My Cousins, Woody and Willie

This is a short introduction to two people that I am supposedly related to. It includes a bit about each person and then a little surprise at the end entitled “My Favorite Cousin.”




My Cousin Woodie
You would likely know my cousin Woodie better as Thomas Woodrow Wilson, the 28th President of the United States, who served in that capacity from 1913 to 1921.

Here’s how cousin Woodie is supposedly related to me: Antonet Wilson was, I think, my mother’s mother’s mother, or my great-grandmother. It was actually she who gave my mother the name of Trumon because she had been fond of some boy or other, whose name was Truman, and she thought that Trumon, spelled with an “o”, would be a nice name for a little girl. I’m not sure that my mother ever forgave her for that. Anyway, Great-Grandmother Antonet was supposedly first cousin to Woodrow Wilson. I have not yet verified this, but, until I find out differently, I will continue to refer to him as my cousin Woodie, although, as you will later see, I would just as soon we not be related.

One of the truly interesting things about my cousin Woodie’s presidency was how it happened in the first place. You see, Theodore Roosevelt, one of the progenitors of the Progressive Movement in the United States, had been President from 1901 to 1909. Then, he decided to actually keep his promise that he would not run for another term as President and so gave it up. Some people think that he never actually intended to give it up altogether but just wanted to take an extended vacation in Africa while making it appear that he was honoring his pledge. Win-win for him. So he turned the country over to his hand-picked successor, William Howard Taft, who became President in 1909. Apparently, Taft was so far up Teddy’s … I mean … he was such a staunch Roosevelt man that it became quite the joke that T-A-F-T actually stood for “Taking Advice From Teddy.” So, everything was now hunky-dory. The country was in the hands of Roosevelt’s man, Taft, and Teddy was free to pack up and head for Africa to shoot a whole bunch of very large animals. Contrary, though, to what Teddy probably thought, not everyone was a fan, and it was said that many prominent people were heard to quietly pray that every lion should do his duty.

There was, however, just the tiniest little problem with this cozy and convenient arrangement – stupid old Taft actually thought that he was a bit more than just a place-holder for Teddy. So, in 1912, after Teddy had returned from his nice African vacation, freshly invigorated and with not a scratch upon him, a small difference of opinion ensued. You see, Teddy fully expected that Taft would just dump the whole thing back in his lap, by refusing to run for a second term, and say “Thank you, master, for allowing me to hold it for you”, but, instead, poor deluded Taft refused. Imagine that! The man actually thought that he was the President. So, Taft naturally felt that it was his duty to carry the Republican standard into the next election.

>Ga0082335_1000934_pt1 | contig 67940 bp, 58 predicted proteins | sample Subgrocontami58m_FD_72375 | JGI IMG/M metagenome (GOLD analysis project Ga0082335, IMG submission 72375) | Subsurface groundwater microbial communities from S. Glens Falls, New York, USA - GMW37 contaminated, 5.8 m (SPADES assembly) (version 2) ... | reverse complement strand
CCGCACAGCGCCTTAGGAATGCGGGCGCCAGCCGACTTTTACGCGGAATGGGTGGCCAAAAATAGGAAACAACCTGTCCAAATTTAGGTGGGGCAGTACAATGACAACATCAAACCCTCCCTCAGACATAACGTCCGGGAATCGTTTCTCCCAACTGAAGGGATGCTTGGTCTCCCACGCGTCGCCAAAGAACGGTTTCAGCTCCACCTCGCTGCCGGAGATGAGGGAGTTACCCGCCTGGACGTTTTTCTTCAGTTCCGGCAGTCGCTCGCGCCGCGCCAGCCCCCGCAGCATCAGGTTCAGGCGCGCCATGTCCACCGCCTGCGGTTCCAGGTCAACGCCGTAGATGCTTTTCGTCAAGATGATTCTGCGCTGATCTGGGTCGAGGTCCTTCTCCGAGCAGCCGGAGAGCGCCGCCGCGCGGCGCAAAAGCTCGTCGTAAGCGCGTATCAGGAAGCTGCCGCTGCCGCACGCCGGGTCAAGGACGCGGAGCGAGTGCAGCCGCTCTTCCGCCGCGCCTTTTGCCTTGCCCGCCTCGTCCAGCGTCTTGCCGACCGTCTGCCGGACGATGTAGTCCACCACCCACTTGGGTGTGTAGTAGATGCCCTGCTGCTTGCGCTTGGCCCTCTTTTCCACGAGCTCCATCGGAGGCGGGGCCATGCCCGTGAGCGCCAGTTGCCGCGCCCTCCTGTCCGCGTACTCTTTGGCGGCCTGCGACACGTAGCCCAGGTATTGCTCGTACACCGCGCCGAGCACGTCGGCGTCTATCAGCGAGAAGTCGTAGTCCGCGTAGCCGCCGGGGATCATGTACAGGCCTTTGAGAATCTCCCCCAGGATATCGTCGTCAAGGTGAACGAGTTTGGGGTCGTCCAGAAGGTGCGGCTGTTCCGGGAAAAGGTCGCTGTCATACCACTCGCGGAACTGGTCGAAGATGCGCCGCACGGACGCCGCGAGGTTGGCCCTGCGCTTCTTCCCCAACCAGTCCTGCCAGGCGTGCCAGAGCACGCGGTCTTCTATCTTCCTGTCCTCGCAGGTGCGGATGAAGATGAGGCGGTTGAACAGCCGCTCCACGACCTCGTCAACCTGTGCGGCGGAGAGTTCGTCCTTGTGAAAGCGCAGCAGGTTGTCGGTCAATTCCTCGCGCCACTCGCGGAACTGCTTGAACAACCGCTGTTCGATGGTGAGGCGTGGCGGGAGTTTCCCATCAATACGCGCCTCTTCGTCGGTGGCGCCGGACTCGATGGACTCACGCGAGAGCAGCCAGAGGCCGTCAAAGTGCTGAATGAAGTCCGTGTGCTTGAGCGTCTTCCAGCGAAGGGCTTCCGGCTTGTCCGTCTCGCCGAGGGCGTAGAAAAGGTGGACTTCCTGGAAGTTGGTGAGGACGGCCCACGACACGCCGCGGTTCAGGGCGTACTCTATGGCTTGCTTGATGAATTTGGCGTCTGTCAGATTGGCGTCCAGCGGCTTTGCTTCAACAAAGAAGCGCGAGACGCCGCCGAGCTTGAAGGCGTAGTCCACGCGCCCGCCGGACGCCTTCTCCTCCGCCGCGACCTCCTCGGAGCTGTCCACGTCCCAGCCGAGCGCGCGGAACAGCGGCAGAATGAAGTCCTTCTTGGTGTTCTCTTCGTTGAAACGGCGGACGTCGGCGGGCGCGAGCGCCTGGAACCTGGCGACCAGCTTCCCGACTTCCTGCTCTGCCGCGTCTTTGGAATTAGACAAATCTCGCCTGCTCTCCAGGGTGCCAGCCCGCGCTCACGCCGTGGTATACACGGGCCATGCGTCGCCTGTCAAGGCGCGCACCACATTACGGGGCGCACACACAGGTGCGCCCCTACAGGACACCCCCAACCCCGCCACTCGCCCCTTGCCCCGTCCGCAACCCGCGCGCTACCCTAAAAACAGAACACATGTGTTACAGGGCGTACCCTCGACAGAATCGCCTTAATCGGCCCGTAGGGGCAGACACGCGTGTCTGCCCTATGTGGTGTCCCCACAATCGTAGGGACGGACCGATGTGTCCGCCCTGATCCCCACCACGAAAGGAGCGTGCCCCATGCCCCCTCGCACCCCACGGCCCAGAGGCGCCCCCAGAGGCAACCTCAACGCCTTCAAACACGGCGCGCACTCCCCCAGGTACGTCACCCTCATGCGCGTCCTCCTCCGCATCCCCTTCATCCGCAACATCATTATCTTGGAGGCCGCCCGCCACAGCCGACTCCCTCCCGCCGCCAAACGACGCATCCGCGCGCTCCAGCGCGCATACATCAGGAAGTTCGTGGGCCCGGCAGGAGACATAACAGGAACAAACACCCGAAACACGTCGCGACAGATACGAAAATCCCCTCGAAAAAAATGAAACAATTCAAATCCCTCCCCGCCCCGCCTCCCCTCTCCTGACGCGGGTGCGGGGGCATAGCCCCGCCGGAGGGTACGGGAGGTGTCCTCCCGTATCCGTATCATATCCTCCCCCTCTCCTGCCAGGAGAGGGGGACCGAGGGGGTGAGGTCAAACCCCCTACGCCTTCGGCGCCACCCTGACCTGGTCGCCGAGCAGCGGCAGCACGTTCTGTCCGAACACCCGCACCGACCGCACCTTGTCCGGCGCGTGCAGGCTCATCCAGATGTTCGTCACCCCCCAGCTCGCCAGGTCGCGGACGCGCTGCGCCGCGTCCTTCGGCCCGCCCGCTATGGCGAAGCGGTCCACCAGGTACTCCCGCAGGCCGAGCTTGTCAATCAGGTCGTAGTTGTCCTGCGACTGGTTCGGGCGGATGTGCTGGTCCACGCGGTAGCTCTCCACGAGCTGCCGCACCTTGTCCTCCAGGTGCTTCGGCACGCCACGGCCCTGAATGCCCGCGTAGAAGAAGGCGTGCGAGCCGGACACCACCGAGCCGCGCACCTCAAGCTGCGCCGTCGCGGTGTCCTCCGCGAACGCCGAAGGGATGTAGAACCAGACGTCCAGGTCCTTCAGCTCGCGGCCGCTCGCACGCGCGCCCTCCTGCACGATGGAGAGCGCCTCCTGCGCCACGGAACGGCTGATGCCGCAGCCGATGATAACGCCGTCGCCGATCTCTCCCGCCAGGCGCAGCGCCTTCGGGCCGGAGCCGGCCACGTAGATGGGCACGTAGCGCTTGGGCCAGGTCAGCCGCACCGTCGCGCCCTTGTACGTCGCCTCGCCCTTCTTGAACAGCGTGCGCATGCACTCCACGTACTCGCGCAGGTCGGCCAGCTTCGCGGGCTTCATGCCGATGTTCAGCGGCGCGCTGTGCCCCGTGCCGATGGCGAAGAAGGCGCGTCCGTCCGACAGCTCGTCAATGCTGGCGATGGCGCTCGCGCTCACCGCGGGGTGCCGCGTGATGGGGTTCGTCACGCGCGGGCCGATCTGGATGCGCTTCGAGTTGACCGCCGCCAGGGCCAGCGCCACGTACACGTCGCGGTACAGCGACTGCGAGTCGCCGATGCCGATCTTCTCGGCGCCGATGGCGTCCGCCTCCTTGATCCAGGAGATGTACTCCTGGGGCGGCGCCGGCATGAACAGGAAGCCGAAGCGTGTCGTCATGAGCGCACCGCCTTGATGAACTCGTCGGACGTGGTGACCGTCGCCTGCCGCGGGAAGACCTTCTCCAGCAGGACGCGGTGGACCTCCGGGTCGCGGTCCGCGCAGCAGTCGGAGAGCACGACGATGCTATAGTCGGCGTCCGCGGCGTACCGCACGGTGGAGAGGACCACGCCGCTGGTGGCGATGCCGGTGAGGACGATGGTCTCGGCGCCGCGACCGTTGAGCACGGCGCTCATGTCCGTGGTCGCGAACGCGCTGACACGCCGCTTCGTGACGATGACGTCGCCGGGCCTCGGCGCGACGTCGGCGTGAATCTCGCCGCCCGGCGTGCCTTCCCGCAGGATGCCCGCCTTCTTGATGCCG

Our buddy Teddy was understandably taken aback by Taft’s inconvenient lapse in rationality, not to mention loyalty and gratitude, but not for long. Ultimately, Teddy did what all good little megalomaniacs do – he convinced himself that he alone was the savior of this country, if not the entire galaxy, maybe the universe, that the country would soon come to see that, and that he could, therefore, easily win a third party race. Well, long story short, the people were not so easily convinced of Teddy’s omnipotence, and the resulting dog fight injured the Republican party so badly and split the Republican vote such that, not only did Democrat cousin Woodie waltz into the White House standing up, without even breathing hard or having to brush the dust from his pristine three-piece suit, but the Democrats also won large victories in both houses of Congress so as to take control of that body as well. And that’s how my cousin Woodie, a bespectacled, well-dressed but big-eared academic from New Jersey, became President of the United States. Unfortunately, history would later repeat this regrettable sequence of events when another megalomaniac, Ross Perot, would mount a third party candidacy, split the Republican vote once again, and give us President William Jefferson Clinton, a.k.a. “Slick Willie”, whose most memorable line was, or, if it wasn’t, should have been, “I wish I had smoked that damned cigar.”

Some of the things my cousin Woodie did, or had a hand in:

  • The Council on Foreign Relations (CFR) began under cousin Woodie – Its stated goal, as yet unrepudiated, is to eliminate national boundaries and, therefore, the sovereignty of the United States, along with that of all other countries, and establish one-world rule
  • The income tax – the 16th Amendment
  • The Federal Reserve
  • Popular election of Senators – the 17th Amendment
  • Coaxed a previously noninterventionist people into WWI
  • Using WWI as an excuse, stopped Congress from having to vote upon each proposed borrowing and established a so-called debt limit so debt increases would become automatic
  • The Treaty of Versailles, which many people believe paved the way for Hitler